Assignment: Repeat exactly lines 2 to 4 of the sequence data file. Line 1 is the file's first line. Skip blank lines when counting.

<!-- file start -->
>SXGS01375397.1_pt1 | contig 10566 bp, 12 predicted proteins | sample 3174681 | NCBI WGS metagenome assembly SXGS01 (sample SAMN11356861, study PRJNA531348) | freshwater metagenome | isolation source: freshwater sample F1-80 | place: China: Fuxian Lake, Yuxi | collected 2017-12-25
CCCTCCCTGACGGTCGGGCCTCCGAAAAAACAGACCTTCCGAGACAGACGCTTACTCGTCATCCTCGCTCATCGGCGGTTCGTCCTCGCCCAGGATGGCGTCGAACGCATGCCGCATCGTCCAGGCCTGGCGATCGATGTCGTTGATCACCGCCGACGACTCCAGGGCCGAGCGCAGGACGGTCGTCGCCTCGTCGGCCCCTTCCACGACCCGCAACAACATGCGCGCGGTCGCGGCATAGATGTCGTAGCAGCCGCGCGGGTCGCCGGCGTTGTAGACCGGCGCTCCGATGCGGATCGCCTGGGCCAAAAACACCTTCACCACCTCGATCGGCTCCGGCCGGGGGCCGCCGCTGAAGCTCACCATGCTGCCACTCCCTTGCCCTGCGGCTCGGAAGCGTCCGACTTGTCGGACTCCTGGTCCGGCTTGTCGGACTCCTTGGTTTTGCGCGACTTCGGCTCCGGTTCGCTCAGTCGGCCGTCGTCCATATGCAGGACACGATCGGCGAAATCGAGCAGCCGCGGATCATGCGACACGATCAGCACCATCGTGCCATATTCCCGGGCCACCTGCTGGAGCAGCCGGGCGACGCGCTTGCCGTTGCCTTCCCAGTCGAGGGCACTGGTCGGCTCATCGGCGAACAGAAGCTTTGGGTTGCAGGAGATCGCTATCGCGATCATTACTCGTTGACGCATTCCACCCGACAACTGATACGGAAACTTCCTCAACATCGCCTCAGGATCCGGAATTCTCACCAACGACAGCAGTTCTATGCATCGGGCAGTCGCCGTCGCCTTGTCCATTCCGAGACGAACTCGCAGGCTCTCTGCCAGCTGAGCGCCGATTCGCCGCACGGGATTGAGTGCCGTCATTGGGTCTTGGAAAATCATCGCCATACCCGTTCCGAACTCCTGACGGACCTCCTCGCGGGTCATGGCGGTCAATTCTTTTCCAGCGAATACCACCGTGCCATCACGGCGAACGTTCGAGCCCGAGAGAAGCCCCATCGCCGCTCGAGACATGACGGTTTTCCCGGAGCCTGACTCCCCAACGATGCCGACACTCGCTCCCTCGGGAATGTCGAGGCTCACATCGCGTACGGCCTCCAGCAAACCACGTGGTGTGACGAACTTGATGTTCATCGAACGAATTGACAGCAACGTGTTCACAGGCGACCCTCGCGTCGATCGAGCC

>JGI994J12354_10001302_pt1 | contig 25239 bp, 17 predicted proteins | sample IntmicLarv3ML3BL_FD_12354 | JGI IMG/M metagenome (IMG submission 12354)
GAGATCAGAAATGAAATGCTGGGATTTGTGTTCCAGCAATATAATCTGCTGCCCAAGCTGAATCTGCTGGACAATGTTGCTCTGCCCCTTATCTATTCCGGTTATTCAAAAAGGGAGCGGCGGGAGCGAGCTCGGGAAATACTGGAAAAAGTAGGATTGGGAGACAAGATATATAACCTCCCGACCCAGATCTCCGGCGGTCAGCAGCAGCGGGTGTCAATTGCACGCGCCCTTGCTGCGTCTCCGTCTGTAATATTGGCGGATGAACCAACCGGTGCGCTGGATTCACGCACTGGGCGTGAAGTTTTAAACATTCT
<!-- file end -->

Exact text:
CCCTCCCTGACGGTCGGGCCTCCGAAAAAACAGACCTTCCGAGACAGACGCTTACTCGTCATCCTCGCTCATCGGCGGTTCGTCCTCGCCCAGGATGGCGTCGAACGCATGCCGCATCGTCCAGGCCTGGCGATCGATGTCGTTGATCACCGCCGACGACTCCAGGGCCGAGCGCAGGACGGTCGTCGCCTCGTCGGCCCCTTCCACGACCCGCAACAACATGCGCGCGGTCGCGGCATAGATGTCGTAGCAGCCGCGCGGGTCGCCGGCGTTGTAGACCGGCGCTCCGATGCGGATCGCCTGGGCCAAAAACACCTTCACCACCTCGATCGGCTCCGGCCGGGGGCCGCCGCTGAAGCTCACCATGCTGCCACTCCCTTGCCCTGCGGCTCGGAAGCGTCCGACTTGTCGGACTCCTGGTCCGGCTTGTCGGACTCCTTGGTTTTGCGCGACTTCGGCTCCGGTTCGCTCAGTCGGCCGTCGTCCATATGCAGGACACGATCGGCGAAATCGAGCAGCCGCGGATCATGCGACACGATCAGCACCATCGTGCCATATTCCCGGGCCACCTGCTGGAGCAGCCGGGCGACGCGCTTGCCGTTGCCTTCCCAGTCGAGGGCACTGGTCGGCTCATCGGCGAACAGAAGCTTTGGGTTGCAGGAGATCGCTATCGCGATCATTACTCGTTGACGCATTCCACCCGACAACTGATACGGAAACTTCCTCAACATCGCCTCAGGATCCGGAATTCTCACCAACGACAGCAGTTCTATGCATCGGGCAGTCGCCGTCGCCTTGTCCATTCCGAGACGAACTCGCAGGCTCTCTGCCAGCTGAGCGCCGATTCGCCGCACGGGATTGAGTGCCGTCATTGGGTCTTGGAAAATCATCGCCATACCCGTTCCGAACTCCTGACGGACCTCCTCGCGGGTCATGGCGGTCAATTCTTTTCCAGCGAATACCACCGTGCCATCACGGCGAACGTTCGAGCCCGAGAGAAGCCCCATCGCCGCTCGAGACATGACGGTTTTCCCGGAGCCTGACTCCCCAACGATGCCGACACTCGCTCCCTCGGGAATGTCGAGGCTCACATCGCGTACGGCCTCCAGCAAACCACGTGGTGTGACGAACTTGATGTTCATCGAACGAATTGACAGCAACGTGTTCACAGGCGACCCTCGCGTCGATCGAGCC

>JGI994J12354_10001302_pt1 | contig 25239 bp, 17 predicted proteins | sample IntmicLarv3ML3BL_FD_12354 | JGI IMG/M metagenome (IMG submission 12354)
GAGATCAGAAATGAAATGCTGGGATTTGTGTTCCAGCAATATAATCTGCTGCCCAAGCTGAATCTGCTGGACAATGTTGCTCTGCCCCTTATCTATTCCGGTTATTCAAAAAGGGAGCGGCGGGAGCGAGCTCGGGAAATACTGGAAAAAGTAGGATTGGGAGACAAGATATATAACCTCCCGACCCAGATCTCCGGCGGTCAGCAGCAGCGGGTGTCAATTGCACGCGCCCTTGCTGCGTCTCCGTCTGTAATATTGGCGGATGAACCAACCGGTGCGCTGGATTCACGCACTGGGCGTGAAGTTTTAAACATTCT